NOAA Fisheries Releases Assessment of COVID-19 Impacts on U.S. Fishing and Seafood Industries in 2020
Below you can find a snapshot of the effects of COVID-19 on the seafood industry (commercial harvesters, aquaculture, seafood dealers and processors) and for-hire fishing sector for 2020.
The COVID-19 pandemic caused large scale disruption to the US economy and global markets in 2020. As states implemented a suite of social distancing measures in March 2020 to restrict the spread of the virus, large segments of the economy shutdown causing gross domestic product (GDP) to contract 9.03% in the second quarter relative to the previous year.1 The contraction was so severe that a recession was declared for March and April 2020.2 As states began to relax restrictions, the decline in GDP tapered but remained negative in both the third (-2.8%) and fourth quarter (-2.4%).
This is a snapshot of the U.S. Seafood Industry and For-Hire Sector Impacts from COVID-19: 2020 in Perspective report highlighting the effects of COVID-19 on the seafood industry (commercial harvesters, aquaculture, seafood dealers and processors) and for-hire fishing sector for 2020. The impacts to the seafood industry and for-hire sector were immediate, more severe and more long-lasting than those incurred in most other sectors of the economy. A rigorous empirical analysis of commercial fishing operations and seafood business confirms that the seafood sector contributed to the overall recession and, further, that the sector experienced a significant sustained contraction beginning in 2019 Quarter 1 through 2020 Quarter 2. This points to earlier weakness in this sector prior to the COVID-19 pandemic, which had not previously been identified.
- Commercial landings revenue, which averaged $5.7 billion annually from 2015-2019 (the baseline period), fell 22% in 2020 relative to the baseline.3 Landings revenue fell 34% in the second quarter relative to the baseline; revenues in the third and fourth quarter fell 25% and 15%, respectively.4
- Regionally, commercial landings revenue losses in 2020 relative to the baseline ranged from 12% in the Atlantic Highly Migratory Species (HMS) fishery and 16% in the Northeast to 26% and 31%, respectively, in Alaska and Hawaii.
- Nationally, commercial landings revenue declined 19% in March and sustained monthly losses ranging from 32% to 38% from April through July. Monthly losses relative to the baseline tapered somewhat in August and September (down 24% overall); declined 8% in October but averaged a 22% monthly loss in November and December. The largest monthly decline occurred in July, largely driven by declines in Alaska landings revenue.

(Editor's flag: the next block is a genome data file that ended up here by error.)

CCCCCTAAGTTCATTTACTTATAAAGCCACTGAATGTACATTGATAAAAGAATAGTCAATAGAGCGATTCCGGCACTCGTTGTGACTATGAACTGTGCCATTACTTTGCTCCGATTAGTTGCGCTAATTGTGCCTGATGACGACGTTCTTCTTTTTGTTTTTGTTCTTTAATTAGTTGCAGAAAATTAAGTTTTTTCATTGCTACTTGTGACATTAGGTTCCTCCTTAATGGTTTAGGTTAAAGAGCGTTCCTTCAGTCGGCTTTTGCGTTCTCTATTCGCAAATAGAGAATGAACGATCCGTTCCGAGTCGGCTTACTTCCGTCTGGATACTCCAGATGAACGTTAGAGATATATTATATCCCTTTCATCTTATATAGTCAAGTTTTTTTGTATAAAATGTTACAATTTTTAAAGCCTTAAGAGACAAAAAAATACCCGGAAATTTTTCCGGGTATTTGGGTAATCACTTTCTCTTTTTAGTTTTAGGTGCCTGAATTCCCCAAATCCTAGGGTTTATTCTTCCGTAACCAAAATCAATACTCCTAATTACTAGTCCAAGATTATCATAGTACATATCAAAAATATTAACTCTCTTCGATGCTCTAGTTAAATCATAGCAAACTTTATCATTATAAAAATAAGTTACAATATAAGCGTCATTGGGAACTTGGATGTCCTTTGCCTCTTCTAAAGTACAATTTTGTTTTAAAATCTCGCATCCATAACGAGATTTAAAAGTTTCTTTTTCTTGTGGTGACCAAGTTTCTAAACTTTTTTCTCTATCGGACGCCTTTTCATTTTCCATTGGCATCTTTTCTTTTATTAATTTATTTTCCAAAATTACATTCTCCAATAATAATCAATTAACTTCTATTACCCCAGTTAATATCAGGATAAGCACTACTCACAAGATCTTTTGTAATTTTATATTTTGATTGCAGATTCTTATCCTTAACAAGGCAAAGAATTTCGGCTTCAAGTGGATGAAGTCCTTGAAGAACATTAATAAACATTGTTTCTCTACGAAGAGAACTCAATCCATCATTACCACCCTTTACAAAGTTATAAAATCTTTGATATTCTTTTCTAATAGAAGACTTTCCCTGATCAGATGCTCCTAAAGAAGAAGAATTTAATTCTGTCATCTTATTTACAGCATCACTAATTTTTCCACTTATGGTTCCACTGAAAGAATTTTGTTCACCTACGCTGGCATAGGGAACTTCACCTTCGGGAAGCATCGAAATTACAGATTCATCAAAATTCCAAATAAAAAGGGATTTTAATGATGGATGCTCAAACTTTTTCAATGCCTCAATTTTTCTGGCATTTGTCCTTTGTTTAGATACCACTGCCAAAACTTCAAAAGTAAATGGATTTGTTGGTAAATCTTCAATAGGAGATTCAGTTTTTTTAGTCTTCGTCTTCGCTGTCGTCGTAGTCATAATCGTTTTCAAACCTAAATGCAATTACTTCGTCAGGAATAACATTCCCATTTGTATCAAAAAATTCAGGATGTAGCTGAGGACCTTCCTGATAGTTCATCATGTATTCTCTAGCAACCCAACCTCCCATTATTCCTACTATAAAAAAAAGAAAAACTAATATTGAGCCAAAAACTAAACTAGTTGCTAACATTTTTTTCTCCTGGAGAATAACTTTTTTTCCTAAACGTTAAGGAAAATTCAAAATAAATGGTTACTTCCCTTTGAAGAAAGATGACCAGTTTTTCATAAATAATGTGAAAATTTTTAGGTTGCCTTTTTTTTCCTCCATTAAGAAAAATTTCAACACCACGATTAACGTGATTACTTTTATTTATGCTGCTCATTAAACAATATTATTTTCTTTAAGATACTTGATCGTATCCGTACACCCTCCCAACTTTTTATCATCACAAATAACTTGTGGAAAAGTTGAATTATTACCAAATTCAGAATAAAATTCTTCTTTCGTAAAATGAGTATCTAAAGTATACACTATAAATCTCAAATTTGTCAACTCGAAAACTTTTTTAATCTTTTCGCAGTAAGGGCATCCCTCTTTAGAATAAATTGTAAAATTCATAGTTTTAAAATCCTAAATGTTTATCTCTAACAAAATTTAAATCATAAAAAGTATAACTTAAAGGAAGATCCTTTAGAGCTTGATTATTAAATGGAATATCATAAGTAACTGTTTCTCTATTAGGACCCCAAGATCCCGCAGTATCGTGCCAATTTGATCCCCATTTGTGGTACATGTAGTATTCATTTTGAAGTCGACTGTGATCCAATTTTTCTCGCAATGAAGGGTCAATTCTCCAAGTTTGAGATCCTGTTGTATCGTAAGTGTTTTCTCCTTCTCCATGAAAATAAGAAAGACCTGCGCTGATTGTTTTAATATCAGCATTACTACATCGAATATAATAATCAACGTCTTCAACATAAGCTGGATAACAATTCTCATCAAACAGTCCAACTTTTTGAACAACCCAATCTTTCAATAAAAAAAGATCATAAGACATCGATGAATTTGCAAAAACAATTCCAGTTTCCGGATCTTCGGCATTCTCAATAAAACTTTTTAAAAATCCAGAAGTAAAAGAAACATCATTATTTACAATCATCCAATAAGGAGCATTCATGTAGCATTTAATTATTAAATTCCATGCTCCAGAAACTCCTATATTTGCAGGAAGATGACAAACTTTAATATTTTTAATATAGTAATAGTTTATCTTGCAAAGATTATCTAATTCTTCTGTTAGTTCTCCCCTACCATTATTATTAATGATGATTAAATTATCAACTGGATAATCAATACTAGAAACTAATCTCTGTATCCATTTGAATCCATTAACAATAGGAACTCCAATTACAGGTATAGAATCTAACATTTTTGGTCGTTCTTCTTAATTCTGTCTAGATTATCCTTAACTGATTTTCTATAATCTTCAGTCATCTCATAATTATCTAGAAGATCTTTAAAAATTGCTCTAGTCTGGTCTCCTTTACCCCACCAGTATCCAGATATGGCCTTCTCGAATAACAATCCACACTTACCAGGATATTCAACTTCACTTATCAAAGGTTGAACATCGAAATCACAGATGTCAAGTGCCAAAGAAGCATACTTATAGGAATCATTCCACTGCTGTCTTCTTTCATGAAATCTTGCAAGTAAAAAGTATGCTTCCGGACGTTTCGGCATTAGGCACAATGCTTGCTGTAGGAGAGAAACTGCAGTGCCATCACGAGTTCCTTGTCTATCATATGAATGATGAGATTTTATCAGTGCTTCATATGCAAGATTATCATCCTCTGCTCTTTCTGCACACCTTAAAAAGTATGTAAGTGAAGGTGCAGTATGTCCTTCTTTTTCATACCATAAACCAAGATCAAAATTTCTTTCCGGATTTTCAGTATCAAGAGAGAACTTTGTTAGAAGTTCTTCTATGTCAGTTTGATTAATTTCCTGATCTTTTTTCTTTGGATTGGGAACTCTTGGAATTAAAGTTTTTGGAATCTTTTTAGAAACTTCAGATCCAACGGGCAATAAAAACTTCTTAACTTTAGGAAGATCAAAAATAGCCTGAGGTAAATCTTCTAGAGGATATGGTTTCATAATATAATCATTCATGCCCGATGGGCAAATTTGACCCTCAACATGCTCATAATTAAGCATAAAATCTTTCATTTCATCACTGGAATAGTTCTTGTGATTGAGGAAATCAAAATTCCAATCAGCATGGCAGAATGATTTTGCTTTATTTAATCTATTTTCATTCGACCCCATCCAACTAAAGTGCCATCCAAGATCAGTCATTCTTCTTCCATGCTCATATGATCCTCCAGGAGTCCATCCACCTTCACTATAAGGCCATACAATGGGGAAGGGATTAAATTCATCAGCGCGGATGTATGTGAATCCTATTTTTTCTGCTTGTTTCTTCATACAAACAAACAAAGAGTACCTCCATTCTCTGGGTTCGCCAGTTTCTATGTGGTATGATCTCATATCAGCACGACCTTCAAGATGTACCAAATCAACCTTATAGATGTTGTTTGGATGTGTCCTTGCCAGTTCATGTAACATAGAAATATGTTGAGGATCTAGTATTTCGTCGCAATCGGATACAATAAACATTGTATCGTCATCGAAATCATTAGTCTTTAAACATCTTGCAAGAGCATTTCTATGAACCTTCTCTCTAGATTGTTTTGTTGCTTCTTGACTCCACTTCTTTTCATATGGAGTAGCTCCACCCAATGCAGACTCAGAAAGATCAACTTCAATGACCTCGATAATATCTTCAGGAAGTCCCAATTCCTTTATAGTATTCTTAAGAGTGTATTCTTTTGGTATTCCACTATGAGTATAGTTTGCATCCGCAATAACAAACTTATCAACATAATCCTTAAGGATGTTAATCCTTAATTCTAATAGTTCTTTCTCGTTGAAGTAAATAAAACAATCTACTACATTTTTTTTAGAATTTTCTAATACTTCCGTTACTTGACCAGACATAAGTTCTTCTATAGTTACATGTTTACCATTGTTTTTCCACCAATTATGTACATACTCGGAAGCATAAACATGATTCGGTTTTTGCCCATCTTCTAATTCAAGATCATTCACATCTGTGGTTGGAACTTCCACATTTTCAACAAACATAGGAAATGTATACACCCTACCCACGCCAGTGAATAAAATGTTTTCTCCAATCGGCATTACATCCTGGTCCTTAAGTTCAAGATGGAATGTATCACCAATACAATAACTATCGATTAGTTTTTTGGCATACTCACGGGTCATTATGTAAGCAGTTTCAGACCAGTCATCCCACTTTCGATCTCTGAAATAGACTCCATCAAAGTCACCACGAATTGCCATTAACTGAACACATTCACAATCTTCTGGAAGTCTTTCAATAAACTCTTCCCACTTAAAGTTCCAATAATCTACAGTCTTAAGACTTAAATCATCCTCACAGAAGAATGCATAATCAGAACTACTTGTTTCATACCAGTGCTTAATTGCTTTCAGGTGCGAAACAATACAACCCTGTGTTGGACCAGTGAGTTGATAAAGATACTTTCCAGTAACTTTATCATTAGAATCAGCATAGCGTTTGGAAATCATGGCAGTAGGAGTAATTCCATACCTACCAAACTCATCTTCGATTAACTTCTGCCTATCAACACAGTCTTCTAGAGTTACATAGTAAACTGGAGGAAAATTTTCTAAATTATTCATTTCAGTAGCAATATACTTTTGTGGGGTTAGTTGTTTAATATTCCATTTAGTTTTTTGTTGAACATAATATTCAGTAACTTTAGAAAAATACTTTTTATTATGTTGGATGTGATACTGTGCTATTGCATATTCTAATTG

Landings revenue of high-value species (e.g., tunas, halibut, sablefish, lobster, sea scallops, Dungeness crab, salmon, snappers and black sea bass) that typically rely on strong restaurant demand for fresh seafood here and abroad generally fell 20% to 65% relative to baseline values due to restaurant closures and reduced exports.
- All of the regional assessments reflect substantial losses in the majority of their fisheries. Two recent surveys by NOAA Fisheries of Northeast and Southeast commercial fishermen and a third survey by Ocean Strategies of West Coast and Alaska fishermen underscores this point. Findings from these surveys indicate that between 87% and 95% of the commercial fishermen surveyed had reduced landings revenues and, further, that these fishermen incurred losses ranging from 43% to 49%. Losses in Puerto Rico and USVI were greater, with impacted fishermen in Puerto Rico and the USVI reporting losses of 65% and 55%, respectively. These losses directly impacted employment with 17% to 35% of commercial fishing operations reporting a reduction in employees.
- Declines in domestic landings revenue in 2020 relative to the baseline period were on par with losses experienced by foreign fleets. In Europe, a study of eight European Union member states found that landings revenue declined between 0.3% (Denmark) to over 40% (Sweden and Bulgaria) from 2019 to 2020 for an average loss of 26%. Denmark benefitted from two of its key fisheries – herring and mackerel – being in low season from March to May, the period when impacts were highest. As in the U.S., high-value species in Australia incurred substantial losses due to disruptions in global markets (17% of high-value species are exported) and social distancing measures that closed restaurants.
- Commercial fishermen benefitted from lower fuel prices in 2020. Fuel prices declined 17% relative to 2019; for the period March to December, fuel prices declined 20%.
- To better isolate and understand the impact of COVID-19 from other ongoing economic trends and seasonal fluctuations during 2020, for the first time ever, NOAA Fisheries conducted a large-scale sectoral assessment of the seafood industry using an approach that mirrors the approach taken by economists to assess the status of the U.S. economy, i.e., whether it is experiencing a recession, an economic recovery, etc.